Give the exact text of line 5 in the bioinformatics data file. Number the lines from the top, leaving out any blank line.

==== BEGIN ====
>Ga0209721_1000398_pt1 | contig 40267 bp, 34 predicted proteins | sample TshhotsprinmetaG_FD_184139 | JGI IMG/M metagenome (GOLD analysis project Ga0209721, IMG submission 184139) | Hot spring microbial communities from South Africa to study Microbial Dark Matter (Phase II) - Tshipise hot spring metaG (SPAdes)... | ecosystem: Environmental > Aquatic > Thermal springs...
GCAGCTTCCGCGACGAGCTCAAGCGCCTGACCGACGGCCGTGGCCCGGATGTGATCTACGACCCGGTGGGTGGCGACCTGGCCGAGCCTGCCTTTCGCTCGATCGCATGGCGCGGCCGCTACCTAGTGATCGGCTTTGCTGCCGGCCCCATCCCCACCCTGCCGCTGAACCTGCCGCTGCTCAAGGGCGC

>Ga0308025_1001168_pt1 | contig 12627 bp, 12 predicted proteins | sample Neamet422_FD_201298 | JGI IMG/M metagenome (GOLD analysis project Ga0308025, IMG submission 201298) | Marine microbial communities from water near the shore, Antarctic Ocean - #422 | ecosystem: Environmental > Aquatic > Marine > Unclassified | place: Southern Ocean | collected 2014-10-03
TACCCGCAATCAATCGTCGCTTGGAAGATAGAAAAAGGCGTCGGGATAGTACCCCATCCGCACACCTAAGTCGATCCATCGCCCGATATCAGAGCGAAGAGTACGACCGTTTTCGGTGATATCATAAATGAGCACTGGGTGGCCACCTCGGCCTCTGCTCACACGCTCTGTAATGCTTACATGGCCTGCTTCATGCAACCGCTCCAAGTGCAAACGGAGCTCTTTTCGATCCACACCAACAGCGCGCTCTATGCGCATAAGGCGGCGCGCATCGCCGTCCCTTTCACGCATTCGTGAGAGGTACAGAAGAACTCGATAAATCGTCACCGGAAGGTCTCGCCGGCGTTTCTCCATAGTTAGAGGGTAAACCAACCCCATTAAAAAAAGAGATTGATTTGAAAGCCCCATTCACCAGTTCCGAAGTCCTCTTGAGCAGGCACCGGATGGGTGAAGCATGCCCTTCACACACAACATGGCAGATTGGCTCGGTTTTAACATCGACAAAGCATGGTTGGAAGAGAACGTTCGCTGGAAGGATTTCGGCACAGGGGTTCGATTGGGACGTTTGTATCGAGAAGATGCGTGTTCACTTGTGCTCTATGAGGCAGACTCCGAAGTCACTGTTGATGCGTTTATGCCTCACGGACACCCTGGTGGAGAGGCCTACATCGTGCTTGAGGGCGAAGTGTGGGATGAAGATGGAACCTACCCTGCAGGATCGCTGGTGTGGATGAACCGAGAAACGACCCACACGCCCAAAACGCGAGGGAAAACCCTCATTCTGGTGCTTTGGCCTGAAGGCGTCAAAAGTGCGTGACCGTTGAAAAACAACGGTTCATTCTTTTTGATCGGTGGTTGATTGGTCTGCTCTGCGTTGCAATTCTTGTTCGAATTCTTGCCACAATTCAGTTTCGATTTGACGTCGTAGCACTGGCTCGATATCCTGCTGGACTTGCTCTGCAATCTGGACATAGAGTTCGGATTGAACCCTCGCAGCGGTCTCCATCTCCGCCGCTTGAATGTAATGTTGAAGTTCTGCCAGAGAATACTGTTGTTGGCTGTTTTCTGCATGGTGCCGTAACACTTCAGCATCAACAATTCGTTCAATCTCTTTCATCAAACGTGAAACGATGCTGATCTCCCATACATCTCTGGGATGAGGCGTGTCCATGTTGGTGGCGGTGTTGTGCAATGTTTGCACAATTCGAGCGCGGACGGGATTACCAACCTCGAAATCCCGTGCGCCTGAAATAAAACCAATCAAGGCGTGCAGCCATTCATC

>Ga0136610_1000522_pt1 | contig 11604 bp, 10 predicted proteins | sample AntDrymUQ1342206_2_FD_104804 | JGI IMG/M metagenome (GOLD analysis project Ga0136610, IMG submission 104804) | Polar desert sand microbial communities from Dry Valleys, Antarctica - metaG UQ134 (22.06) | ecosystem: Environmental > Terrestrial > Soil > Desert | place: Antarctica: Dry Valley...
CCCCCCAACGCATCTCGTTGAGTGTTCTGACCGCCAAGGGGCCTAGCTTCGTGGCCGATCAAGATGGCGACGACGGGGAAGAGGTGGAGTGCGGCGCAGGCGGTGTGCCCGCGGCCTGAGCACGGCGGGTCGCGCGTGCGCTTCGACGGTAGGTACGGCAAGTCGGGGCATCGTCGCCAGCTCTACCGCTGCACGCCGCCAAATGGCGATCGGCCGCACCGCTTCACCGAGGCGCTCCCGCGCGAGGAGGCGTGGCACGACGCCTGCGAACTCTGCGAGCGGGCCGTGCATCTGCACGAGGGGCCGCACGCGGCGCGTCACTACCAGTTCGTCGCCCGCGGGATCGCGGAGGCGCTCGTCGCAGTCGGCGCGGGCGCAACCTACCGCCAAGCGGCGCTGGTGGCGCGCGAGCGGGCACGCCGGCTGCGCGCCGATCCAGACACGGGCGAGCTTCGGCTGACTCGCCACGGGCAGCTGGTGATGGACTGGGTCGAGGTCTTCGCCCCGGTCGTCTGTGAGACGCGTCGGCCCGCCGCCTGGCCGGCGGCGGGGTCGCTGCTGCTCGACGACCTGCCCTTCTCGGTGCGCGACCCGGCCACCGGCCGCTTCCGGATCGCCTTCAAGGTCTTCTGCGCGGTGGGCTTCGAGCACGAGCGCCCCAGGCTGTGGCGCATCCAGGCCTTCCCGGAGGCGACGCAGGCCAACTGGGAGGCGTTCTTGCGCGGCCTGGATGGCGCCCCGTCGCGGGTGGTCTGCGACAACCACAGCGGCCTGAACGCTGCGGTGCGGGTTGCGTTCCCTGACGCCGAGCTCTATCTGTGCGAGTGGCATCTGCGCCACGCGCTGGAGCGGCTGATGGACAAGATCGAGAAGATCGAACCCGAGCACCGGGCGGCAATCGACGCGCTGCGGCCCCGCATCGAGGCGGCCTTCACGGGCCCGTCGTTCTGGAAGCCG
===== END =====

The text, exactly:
>Ga0136610_1000522_pt1 | contig 11604 bp, 10 predicted proteins | sample AntDrymUQ1342206_2_FD_104804 | JGI IMG/M metagenome (GOLD analysis project Ga0136610, IMG submission 104804) | Polar desert sand microbial communities from Dry Valleys, Antarctica - metaG UQ134 (22.06) | ecosystem: Environmental > Terrestrial > Soil > Desert | place: Antarctica: Dry Valley...